3. The point I was getting at Todd – is that jurors do not know the accused priors but if the defendant loses the right to a jury trial, will the judge at the trial have knowledge of prior offending – this speaks to the issue of a more prejudicial trial resulting. If not, then how many judges would be unable to deal with local trials in their own courts because local offenders were known to them – thus defeating the declared purpose of the legislation faster trials etc.

    Jury trials at the moment have a 3 month prison sentence threshold, this is being lifted to 3 years – thus clearly most of the people currently having jury trials are to lose this right.

  4. I believe that trial judges rule on motions in limine, they are aware of relevant information. Whether priors are admitted at trial is a decision made by the Judge, usually in closed chambers, before the trial and always when the jury is not present. It’s up to the Judge whether priors are prejudicial ie not admitted. It’s usually only in exceptional circumstances that the jury is made aware of prior offending. All offending is available to the Judge including offenses where diversion is the outcome. But don’t quote me on that.


    PS Most people is not all people.

  5. Do you question whether most people appearing before court “in defended hearings and having jury trials now” will be losing that right? I was speaking as to the change and the impact where it applies.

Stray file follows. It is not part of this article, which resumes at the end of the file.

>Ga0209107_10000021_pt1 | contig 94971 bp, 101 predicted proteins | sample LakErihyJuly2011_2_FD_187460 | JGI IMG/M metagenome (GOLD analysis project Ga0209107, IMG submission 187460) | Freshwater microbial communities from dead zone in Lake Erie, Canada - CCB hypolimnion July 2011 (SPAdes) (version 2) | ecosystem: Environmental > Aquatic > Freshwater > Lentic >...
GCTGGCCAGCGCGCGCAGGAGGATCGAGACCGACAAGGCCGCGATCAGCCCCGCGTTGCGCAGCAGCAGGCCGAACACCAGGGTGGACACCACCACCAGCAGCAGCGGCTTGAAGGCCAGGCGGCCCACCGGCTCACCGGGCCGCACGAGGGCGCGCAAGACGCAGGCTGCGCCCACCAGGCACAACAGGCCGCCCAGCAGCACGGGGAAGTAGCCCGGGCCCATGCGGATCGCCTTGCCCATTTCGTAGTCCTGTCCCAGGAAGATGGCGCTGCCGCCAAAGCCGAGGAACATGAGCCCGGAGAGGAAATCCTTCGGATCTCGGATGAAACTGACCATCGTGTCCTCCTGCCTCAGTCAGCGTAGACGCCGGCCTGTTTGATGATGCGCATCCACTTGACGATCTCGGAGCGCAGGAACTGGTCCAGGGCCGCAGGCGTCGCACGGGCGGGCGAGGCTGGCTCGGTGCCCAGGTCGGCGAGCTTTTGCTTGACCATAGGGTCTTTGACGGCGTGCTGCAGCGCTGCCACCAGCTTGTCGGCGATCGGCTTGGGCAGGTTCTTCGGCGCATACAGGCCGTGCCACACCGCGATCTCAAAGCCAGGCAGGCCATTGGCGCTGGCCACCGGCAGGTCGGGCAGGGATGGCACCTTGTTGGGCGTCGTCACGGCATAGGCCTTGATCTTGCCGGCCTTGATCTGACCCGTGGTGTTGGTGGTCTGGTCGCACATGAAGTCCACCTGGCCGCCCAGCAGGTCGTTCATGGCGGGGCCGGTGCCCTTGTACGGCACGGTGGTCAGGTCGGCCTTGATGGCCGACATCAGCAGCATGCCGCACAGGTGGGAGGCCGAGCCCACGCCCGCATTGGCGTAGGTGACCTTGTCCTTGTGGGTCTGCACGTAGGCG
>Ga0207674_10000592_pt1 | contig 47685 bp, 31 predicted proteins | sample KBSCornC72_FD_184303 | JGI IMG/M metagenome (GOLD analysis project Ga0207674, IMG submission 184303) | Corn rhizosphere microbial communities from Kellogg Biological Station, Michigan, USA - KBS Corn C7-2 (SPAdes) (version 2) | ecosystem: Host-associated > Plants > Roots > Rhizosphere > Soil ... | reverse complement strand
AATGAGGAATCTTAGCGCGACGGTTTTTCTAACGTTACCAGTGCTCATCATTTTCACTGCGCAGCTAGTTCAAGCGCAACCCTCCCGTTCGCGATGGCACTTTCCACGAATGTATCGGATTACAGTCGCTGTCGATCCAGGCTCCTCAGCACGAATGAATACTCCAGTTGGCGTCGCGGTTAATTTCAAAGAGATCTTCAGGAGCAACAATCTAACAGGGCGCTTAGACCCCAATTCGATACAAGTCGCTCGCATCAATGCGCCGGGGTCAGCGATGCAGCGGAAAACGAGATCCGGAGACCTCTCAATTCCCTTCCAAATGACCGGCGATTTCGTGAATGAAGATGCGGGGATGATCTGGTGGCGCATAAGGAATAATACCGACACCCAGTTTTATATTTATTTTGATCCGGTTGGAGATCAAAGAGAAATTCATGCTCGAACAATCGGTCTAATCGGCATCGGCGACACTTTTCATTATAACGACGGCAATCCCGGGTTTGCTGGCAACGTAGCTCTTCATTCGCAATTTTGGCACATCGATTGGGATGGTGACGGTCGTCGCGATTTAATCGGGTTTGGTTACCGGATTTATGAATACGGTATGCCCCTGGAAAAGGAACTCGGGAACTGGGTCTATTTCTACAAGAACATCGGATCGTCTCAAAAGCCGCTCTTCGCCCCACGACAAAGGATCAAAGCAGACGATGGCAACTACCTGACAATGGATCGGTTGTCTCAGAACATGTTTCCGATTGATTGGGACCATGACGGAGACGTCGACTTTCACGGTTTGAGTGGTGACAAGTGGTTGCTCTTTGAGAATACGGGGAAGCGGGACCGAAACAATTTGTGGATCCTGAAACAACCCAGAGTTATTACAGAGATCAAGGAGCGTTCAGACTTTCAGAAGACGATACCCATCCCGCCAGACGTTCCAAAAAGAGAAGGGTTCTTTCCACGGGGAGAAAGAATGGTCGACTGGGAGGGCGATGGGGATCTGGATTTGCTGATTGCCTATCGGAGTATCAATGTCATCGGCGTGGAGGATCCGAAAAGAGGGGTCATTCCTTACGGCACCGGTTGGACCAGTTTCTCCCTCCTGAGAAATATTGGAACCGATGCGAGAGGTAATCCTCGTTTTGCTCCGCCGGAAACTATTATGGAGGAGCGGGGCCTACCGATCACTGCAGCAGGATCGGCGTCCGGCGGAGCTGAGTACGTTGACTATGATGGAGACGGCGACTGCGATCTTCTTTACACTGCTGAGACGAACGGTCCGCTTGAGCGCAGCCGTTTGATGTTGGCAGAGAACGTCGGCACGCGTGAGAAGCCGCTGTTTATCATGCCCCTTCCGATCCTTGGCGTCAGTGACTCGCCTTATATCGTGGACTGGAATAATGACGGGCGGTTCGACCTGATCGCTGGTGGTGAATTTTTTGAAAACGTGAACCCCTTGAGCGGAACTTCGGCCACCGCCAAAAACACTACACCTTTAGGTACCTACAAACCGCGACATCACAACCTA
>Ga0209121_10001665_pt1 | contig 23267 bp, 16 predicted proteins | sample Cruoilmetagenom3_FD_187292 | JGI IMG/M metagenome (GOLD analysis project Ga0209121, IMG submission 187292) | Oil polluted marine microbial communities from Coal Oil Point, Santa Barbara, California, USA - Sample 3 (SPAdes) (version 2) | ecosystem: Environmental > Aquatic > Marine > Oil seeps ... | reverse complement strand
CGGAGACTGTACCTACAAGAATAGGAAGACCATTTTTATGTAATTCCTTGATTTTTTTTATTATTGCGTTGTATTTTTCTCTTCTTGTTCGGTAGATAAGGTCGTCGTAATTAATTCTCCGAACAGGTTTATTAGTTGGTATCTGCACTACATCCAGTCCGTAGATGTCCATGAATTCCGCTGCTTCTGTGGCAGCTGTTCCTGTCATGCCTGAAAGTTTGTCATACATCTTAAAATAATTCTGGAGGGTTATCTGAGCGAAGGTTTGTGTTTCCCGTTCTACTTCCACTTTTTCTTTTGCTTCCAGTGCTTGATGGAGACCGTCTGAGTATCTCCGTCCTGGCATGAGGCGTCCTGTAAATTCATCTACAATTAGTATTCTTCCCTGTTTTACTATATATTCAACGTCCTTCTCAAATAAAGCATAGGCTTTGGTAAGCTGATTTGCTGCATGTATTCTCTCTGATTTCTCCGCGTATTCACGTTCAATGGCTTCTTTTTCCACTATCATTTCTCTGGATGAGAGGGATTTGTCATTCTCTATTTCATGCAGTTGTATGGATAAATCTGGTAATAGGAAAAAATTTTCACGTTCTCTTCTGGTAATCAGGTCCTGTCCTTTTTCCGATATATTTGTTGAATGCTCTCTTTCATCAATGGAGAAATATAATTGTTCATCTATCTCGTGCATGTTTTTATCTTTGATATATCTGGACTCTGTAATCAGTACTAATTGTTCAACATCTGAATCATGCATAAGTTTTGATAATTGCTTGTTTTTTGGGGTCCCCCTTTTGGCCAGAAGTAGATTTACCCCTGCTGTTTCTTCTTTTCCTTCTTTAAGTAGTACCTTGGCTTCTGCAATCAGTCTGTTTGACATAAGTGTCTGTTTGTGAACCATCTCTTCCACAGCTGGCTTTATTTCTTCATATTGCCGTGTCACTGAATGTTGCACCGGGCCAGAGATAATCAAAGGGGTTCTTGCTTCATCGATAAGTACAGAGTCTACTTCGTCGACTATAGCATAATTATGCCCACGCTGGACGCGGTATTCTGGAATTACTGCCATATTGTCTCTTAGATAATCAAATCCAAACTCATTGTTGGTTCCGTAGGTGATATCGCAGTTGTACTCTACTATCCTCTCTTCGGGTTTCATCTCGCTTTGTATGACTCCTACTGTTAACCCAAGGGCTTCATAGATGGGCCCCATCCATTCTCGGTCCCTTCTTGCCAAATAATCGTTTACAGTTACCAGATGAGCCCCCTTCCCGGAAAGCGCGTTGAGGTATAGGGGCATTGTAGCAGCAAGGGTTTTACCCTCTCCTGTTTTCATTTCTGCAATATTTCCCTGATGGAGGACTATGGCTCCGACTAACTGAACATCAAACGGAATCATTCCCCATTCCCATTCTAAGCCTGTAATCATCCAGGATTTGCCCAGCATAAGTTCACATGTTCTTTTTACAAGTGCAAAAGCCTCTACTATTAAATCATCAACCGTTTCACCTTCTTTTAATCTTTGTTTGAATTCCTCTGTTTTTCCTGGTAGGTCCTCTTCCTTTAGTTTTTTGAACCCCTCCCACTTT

That together with making it easier for convictions to be obtained, by allowing prosecutors to be prepared for defence tactics tilts the balance in favour of conviction.

    PS Do judges, unlike juries, know the priors of defendants?

  6. The same ignorance of the unwritten constitution and the same cavalier attitude is behind moves to end jury trials for most people appearing before court

    Most people appearing before court don’t get jury trials, and never have:

    First, most poeple plead guilty, and don’t get trials at all;
    Secondly, most people who do go to a defended hearing do so on charges which have never qualified for a jury trial.
    Thirdly, most people who are tried for offences on which they could elect a jury trial don’t.

  7. The same ignorance of the unwritten constitution and the same cavalier attitude is behind moves to end jury trials for most people appearing before court (and reduced requirement for the prosecution to have to prove a person guilty before they are convicted) – this with the earlier moves to enable activists and dissidents to be subject to on-going surveillance is to change the balance of power in our society, restore fear of established authority as we are brought into the global market orbit by obligation to foreign powers via TPP etc (our own government being legally accountable to foreign corporates).

  8. Supportive comments (not online) from the NBR too, Russel:

    An even more cringeworthy mistake, although so far unremarked, is his idea of having Australian Prime Minister Julia Gillard make a speech in parliament’s debating chamber. It’s a first, he says, apparently without understanding why it’s never been done before.

    The chamber is designed solely for debate between members of parliament. Not only are all the seats taken; there is nowhere for her to stand. To have our elected representatives subjected to a lecture from a foreign prime minister is an act of supreme constitutional cringe. It’s a wonder that the Speaker, who control entry to the chamber, is allowing it to happen.”

Comments are closed.